US seeks to clear the air for 5G wireless
US airwaves should get ready soon for 5G wireless, the promising next generation of mobile networks that will help connect a myriad of devices, a top telecom regulator said Monday.
Federal Communications Commission chairman Tom Wheeler announced he would propose a vote next month to free up large chunks of spectrum for 5G, which is expected to enable autonomous vehicles, smart cities, remote medicine and other innovations.
"If the United States is going to continue to be a world leader in wireless, we need to speed the deployment of 5G, here, on our shores," Wheeler said in a National Press Club speech.
Wheeler said the FCC will vote July 14 on his proposal that aims to allocate spectrum for the ultrafast wireless technology.
Even though most commercial deployments of 5G equipment are not expected until 2020, Wheeler said now is the time to act.
"We won't wait for the standards to be first developed in the sometimes arduous standards-setting process or in a government-led activity," he said.
"The interconnected world of the future will be the result of decisions we must make today. That is why 5G is a national priority, and why, this Thursday, I am circulating to my colleagues proposed new rules that will identify and open up vast amounts of spectrum for 5G applications."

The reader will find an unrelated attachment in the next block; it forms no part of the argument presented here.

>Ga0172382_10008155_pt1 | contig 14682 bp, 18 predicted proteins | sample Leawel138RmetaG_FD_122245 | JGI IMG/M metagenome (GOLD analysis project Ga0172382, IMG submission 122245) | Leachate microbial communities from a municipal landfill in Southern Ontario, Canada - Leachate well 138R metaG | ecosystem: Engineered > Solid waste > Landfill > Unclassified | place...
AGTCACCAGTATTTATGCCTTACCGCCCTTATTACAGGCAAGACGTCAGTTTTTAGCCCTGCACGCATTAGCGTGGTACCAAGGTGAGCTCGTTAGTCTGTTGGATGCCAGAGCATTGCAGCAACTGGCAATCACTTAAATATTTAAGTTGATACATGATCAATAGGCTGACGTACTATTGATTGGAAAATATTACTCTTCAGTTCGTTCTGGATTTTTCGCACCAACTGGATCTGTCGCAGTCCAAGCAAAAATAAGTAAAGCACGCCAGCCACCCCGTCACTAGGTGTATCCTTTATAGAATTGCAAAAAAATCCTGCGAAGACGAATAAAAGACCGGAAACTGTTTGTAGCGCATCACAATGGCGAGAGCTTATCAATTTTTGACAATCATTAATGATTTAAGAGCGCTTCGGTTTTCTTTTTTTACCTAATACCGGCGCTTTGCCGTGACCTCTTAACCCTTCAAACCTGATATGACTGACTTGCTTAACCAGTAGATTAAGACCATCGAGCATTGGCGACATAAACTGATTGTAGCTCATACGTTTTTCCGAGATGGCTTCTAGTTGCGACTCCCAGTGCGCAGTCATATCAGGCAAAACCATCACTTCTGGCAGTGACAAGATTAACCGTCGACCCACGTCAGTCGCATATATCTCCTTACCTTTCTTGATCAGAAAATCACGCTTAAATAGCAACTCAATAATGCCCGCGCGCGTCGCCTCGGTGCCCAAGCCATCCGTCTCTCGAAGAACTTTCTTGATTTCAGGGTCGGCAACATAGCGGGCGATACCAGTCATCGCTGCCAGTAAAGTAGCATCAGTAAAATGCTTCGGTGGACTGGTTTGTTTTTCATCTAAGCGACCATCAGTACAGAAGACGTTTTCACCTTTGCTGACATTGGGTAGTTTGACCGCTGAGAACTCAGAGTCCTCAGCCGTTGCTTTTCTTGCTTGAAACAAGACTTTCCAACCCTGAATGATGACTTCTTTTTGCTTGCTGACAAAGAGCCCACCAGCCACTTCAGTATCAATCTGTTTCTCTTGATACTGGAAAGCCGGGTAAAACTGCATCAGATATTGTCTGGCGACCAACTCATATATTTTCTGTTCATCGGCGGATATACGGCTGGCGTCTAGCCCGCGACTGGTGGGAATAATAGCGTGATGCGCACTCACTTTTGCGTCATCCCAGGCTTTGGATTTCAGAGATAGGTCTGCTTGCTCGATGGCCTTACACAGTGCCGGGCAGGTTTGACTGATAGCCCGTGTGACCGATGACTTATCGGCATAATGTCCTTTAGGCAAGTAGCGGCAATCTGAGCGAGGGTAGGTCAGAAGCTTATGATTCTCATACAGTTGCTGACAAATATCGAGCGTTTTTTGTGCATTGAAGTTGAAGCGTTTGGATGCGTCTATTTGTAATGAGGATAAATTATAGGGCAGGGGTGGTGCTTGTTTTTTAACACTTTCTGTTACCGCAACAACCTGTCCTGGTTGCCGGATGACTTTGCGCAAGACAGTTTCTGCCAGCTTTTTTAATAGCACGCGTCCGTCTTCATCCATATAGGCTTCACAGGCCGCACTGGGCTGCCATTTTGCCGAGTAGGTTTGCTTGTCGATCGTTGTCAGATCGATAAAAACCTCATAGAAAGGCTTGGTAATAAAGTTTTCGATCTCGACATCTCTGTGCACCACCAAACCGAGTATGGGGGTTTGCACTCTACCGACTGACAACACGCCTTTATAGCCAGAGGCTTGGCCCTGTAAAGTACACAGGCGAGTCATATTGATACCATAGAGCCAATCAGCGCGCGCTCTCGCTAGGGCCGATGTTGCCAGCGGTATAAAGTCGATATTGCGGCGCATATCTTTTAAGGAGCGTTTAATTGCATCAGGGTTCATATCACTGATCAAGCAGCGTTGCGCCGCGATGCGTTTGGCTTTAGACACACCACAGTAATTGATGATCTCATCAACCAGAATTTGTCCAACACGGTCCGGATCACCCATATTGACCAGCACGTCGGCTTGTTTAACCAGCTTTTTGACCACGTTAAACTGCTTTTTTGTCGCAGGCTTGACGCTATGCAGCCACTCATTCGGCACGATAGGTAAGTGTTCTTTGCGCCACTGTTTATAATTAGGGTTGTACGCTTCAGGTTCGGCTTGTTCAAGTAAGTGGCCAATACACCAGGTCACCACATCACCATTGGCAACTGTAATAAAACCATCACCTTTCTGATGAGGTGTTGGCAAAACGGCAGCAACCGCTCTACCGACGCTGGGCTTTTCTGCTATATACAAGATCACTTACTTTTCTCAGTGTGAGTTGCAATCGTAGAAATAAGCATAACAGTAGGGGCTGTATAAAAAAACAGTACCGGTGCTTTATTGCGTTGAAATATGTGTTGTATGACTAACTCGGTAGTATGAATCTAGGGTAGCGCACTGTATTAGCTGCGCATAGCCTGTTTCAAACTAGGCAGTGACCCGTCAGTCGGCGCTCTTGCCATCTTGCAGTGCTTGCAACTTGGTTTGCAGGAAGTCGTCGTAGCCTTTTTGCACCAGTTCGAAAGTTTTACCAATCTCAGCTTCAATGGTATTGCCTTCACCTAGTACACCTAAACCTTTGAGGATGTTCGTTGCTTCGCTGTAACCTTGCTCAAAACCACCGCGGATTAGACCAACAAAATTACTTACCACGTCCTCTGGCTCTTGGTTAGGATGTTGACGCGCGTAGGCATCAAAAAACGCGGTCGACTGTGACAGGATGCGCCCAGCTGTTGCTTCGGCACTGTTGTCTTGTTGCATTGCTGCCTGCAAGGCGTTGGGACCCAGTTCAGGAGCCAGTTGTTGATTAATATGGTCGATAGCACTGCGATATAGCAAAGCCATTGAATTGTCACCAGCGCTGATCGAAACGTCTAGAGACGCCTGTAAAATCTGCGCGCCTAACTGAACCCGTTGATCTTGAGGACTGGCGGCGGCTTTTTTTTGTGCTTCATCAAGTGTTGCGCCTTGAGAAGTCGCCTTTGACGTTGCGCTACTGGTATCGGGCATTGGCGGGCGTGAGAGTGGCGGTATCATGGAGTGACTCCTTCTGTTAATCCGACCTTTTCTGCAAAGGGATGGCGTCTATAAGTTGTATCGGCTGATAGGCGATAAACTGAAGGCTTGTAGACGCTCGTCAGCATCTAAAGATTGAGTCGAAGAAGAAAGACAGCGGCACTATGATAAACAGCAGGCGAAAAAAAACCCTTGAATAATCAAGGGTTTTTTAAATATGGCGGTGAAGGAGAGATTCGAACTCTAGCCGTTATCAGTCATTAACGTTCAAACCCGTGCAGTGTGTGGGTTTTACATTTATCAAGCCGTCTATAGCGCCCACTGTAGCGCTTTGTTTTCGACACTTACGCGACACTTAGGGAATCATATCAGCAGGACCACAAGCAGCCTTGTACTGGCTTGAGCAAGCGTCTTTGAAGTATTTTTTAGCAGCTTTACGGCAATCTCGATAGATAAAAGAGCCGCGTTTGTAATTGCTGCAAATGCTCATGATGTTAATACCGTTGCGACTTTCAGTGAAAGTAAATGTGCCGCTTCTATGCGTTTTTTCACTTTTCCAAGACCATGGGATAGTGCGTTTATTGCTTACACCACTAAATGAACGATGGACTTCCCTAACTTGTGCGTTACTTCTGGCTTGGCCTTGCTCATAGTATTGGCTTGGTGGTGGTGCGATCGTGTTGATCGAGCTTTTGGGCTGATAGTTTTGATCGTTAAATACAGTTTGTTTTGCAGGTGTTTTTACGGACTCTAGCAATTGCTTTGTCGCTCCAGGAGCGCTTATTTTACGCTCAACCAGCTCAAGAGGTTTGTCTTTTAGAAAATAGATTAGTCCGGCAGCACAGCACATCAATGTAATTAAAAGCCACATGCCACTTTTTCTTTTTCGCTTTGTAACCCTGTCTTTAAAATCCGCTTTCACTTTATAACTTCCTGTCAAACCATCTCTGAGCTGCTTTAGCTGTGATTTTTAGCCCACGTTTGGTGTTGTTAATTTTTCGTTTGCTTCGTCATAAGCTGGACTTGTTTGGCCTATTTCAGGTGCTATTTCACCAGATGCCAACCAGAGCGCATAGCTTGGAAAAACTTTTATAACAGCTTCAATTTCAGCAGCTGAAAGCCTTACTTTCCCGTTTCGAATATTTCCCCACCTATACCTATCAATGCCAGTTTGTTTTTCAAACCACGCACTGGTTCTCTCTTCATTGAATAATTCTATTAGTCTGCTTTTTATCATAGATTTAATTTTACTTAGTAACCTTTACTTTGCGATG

The new 5G networks could open up a range of services by delivering data at up to 100 times the speed of current technology, enabling services such as remote surgery or driverless cars and allowing customers to experience video and virtual reality with ease.
"Yes, 5G will connect the Internet of Everything," Wheeler said. "If something can be connected, it will be connected in a 5G world."
Meredith Atwell Baker, president and chief executive of the industry group called CTIA the Wireless Association, welcomed the news, saying it is important for the US to lead this technology.
"America's current wireless success has stemmed, in large part, from the FCC's effort to be the first to auction 4G spectrum," Baker said in a blog post.
"That first-mover advantage enabled US mobile operators and innovators to invest billions in the world's first 4G LTE networks and smartphones we all love and benefit from today."
Baker also lauded the FCC's "stay out of the way" approach, saying it "will aim to avoid imposing regulations that could impede the rollout of the technology."
© 2016 AFP